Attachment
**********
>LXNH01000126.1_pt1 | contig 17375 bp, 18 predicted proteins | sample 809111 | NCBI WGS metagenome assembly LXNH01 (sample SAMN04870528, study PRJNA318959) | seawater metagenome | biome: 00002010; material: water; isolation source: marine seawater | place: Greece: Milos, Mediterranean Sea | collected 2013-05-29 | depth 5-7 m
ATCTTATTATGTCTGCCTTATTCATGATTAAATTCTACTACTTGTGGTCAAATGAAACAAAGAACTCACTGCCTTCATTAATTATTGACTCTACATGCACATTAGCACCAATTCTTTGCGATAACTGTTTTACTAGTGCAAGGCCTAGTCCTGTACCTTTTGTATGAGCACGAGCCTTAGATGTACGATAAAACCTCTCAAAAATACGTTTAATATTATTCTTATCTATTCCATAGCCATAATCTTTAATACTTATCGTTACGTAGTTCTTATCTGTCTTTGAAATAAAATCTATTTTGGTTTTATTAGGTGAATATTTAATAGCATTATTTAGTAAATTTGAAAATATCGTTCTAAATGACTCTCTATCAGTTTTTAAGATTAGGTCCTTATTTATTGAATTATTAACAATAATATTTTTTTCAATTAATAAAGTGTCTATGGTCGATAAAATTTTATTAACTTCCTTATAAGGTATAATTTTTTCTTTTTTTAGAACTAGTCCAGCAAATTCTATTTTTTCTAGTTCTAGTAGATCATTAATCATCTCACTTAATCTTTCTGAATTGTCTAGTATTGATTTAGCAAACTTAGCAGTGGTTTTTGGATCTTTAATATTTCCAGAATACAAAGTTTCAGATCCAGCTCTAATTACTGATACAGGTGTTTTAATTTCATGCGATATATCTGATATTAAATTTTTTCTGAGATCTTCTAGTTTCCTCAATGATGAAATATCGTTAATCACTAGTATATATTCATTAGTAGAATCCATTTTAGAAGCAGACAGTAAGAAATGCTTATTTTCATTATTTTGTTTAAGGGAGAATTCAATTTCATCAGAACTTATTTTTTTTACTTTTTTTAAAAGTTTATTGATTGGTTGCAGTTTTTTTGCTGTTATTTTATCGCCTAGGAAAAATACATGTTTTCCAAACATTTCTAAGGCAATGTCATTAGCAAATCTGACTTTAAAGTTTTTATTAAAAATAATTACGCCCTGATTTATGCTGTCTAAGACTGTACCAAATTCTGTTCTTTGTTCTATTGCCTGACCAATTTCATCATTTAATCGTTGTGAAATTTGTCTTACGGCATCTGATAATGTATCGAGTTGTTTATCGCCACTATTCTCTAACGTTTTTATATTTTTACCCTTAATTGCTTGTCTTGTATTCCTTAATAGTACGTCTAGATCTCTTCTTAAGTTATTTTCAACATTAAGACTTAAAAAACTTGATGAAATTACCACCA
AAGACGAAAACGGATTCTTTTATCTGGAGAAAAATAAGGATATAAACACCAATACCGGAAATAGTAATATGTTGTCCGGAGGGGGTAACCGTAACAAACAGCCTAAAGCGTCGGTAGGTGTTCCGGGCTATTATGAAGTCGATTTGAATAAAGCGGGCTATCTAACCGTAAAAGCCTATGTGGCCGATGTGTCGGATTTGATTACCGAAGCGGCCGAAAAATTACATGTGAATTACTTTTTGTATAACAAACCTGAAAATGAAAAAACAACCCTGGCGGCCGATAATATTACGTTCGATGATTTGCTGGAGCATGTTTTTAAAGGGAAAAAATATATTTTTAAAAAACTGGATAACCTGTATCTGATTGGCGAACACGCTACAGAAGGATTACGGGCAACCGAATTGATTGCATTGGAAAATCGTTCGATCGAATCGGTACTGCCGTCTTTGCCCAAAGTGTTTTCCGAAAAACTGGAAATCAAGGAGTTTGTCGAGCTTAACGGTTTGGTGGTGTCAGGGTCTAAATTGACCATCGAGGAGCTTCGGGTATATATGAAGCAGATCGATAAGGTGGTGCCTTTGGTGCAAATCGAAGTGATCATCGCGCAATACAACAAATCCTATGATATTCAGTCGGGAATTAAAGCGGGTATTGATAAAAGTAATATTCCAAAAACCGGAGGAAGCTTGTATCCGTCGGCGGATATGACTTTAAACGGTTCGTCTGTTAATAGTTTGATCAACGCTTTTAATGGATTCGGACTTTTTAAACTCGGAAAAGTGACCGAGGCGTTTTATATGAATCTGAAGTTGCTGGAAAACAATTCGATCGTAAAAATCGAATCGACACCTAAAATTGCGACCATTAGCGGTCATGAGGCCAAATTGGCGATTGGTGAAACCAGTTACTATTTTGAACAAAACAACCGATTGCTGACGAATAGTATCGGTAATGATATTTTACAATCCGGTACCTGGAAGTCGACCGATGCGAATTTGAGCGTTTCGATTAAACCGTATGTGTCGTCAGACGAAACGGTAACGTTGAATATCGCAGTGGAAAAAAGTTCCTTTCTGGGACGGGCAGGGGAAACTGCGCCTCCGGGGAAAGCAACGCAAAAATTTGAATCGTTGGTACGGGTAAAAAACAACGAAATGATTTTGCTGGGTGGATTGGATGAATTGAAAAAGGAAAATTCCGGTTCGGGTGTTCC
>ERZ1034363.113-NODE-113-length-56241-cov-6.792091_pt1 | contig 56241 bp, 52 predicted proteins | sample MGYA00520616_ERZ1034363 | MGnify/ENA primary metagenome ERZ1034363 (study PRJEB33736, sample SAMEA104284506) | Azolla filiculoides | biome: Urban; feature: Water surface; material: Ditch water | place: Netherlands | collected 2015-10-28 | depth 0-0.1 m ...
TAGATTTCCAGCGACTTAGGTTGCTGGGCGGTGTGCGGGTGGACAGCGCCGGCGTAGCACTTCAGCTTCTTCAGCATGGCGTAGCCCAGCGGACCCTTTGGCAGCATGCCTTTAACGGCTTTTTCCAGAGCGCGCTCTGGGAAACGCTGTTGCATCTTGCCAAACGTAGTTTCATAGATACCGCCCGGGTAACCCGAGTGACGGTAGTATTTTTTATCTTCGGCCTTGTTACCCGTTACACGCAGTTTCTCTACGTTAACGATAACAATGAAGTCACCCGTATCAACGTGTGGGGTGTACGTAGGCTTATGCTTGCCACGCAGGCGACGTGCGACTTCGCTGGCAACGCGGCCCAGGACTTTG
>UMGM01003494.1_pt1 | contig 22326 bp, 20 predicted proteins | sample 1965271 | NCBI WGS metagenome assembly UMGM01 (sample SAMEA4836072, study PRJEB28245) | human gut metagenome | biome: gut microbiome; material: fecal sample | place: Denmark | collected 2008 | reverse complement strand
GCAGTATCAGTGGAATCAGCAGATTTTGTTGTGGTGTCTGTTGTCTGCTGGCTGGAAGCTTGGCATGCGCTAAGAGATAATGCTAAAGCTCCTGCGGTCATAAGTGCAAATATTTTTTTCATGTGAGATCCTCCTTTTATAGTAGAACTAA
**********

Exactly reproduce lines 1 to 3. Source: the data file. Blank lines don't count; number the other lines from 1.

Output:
>LXNH01000126.1_pt1 | contig 17375 bp, 18 predicted proteins | sample 809111 | NCBI WGS metagenome assembly LXNH01 (sample SAMN04870528, study PRJNA318959) | seawater metagenome | biome: 00002010; material: water; isolation source: marine seawater | place: Greece: Milos, Mediterranean Sea | collected 2013-05-29 | depth 5-7 m
ATCTTATTATGTCTGCCTTATTCATGATTAAATTCTACTACTTGTGGTCAAATGAAACAAAGAACTCACTGCCTTCATTAATTATTGACTCTACATGCACATTAGCACCAATTCTTTGCGATAACTGTTTTACTAGTGCAAGGCCTAGTCCTGTACCTTTTGTATGAGCACGAGCCTTAGATGTACGATAAAACCTCTCAAAAATACGTTTAATATTATTCTTATCTATTCCATAGCCATAATCTTTAATACTTATCGTTACGTAGTTCTTATCTGTCTTTGAAATAAAATCTATTTTGGTTTTATTAGGTGAATATTTAATAGCATTATTTAGTAAATTTGAAAATATCGTTCTAAATGACTCTCTATCAGTTTTTAAGATTAGGTCCTTATTTATTGAATTATTAACAATAATATTTTTTTCAATTAATAAAGTGTCTATGGTCGATAAAATTTTATTAACTTCCTTATAAGGTATAATTTTTTCTTTTTTTAGAACTAGTCCAGCAAATTCTATTTTTTCTAGTTCTAGTAGATCATTAATCATCTCACTTAATCTTTCTGAATTGTCTAGTATTGATTTAGCAAACTTAGCAGTGGTTTTTGGATCTTTAATATTTCCAGAATACAAAGTTTCAGATCCAGCTCTAATTACTGATACAGGTGTTTTAATTTCATGCGATATATCTGATATTAAATTTTTTCTGAGATCTTCTAGTTTCCTCAATGATGAAATATCGTTAATCACTAGTATATATTCATTAGTAGAATCCATTTTAGAAGCAGACAGTAAGAAATGCTTATTTTCATTATTTTGTTTAAGGGAGAATTCAATTTCATCAGAACTTATTTTTTTTACTTTTTTTAAAAGTTTATTGATTGGTTGCAGTTTTTTTGCTGTTATTTTATCGCCTAGGAAAAATACATGTTTTCCAAACATTTCTAAGGCAATGTCATTAGCAAATCTGACTTTAAAGTTTTTATTAAAAATAATTACGCCCTGATTTATGCTGTCTAAGACTGTACCAAATTCTGTTCTTTGTTCTATTGCCTGACCAATTTCATCATTTAATCGTTGTGAAATTTGTCTTACGGCATCTGATAATGTATCGAGTTGTTTATCGCCACTATTCTCTAACGTTTTTATATTTTTACCCTTAATTGCTTGTCTTGTATTCCTTAATAGTACGTCTAGATCTCTTCTTAAGTTATTTTCAACATTAAGACTTAAAAAACTTGATGAAATTACCACCA
AAGACGAAAACGGATTCTTTTATCTGGAGAAAAATAAGGATATAAACACCAATACCGGAAATAGTAATATGTTGTCCGGAGGGGGTAACCGTAACAAACAGCCTAAAGCGTCGGTAGGTGTTCCGGGCTATTATGAAGTCGATTTGAATAAAGCGGGCTATCTAACCGTAAAAGCCTATGTGGCCGATGTGTCGGATTTGATTACCGAAGCGGCCGAAAAATTACATGTGAATTACTTTTTGTATAACAAACCTGAAAATGAAAAAACAACCCTGGCGGCCGATAATATTACGTTCGATGATTTGCTGGAGCATGTTTTTAAAGGGAAAAAATATATTTTTAAAAAACTGGATAACCTGTATCTGATTGGCGAACACGCTACAGAAGGATTACGGGCAACCGAATTGATTGCATTGGAAAATCGTTCGATCGAATCGGTACTGCCGTCTTTGCCCAAAGTGTTTTCCGAAAAACTGGAAATCAAGGAGTTTGTCGAGCTTAACGGTTTGGTGGTGTCAGGGTCTAAATTGACCATCGAGGAGCTTCGGGTATATATGAAGCAGATCGATAAGGTGGTGCCTTTGGTGCAAATCGAAGTGATCATCGCGCAATACAACAAATCCTATGATATTCAGTCGGGAATTAAAGCGGGTATTGATAAAAGTAATATTCCAAAAACCGGAGGAAGCTTGTATCCGTCGGCGGATATGACTTTAAACGGTTCGTCTGTTAATAGTTTGATCAACGCTTTTAATGGATTCGGACTTTTTAAACTCGGAAAAGTGACCGAGGCGTTTTATATGAATCTGAAGTTGCTGGAAAACAATTCGATCGTAAAAATCGAATCGACACCTAAAATTGCGACCATTAGCGGTCATGAGGCCAAATTGGCGATTGGTGAAACCAGTTACTATTTTGAACAAAACAACCGATTGCTGACGAATAGTATCGGTAATGATATTTTACAATCCGGTACCTGGAAGTCGACCGATGCGAATTTGAGCGTTTCGATTAAACCGTATGTGTCGTCAGACGAAACGGTAACGTTGAATATCGCAGTGGAAAAAAGTTCCTTTCTGGGACGGGCAGGGGAAACTGCGCCTCCGGGGAAAGCAACGCAAAAATTTGAATCGTTGGTACGGGTAAAAAACAACGAAATGATTTTGCTGGGTGGATTGGATGAATTGAAAAAGGAAAATTCCGGTTCGGGTGTTCC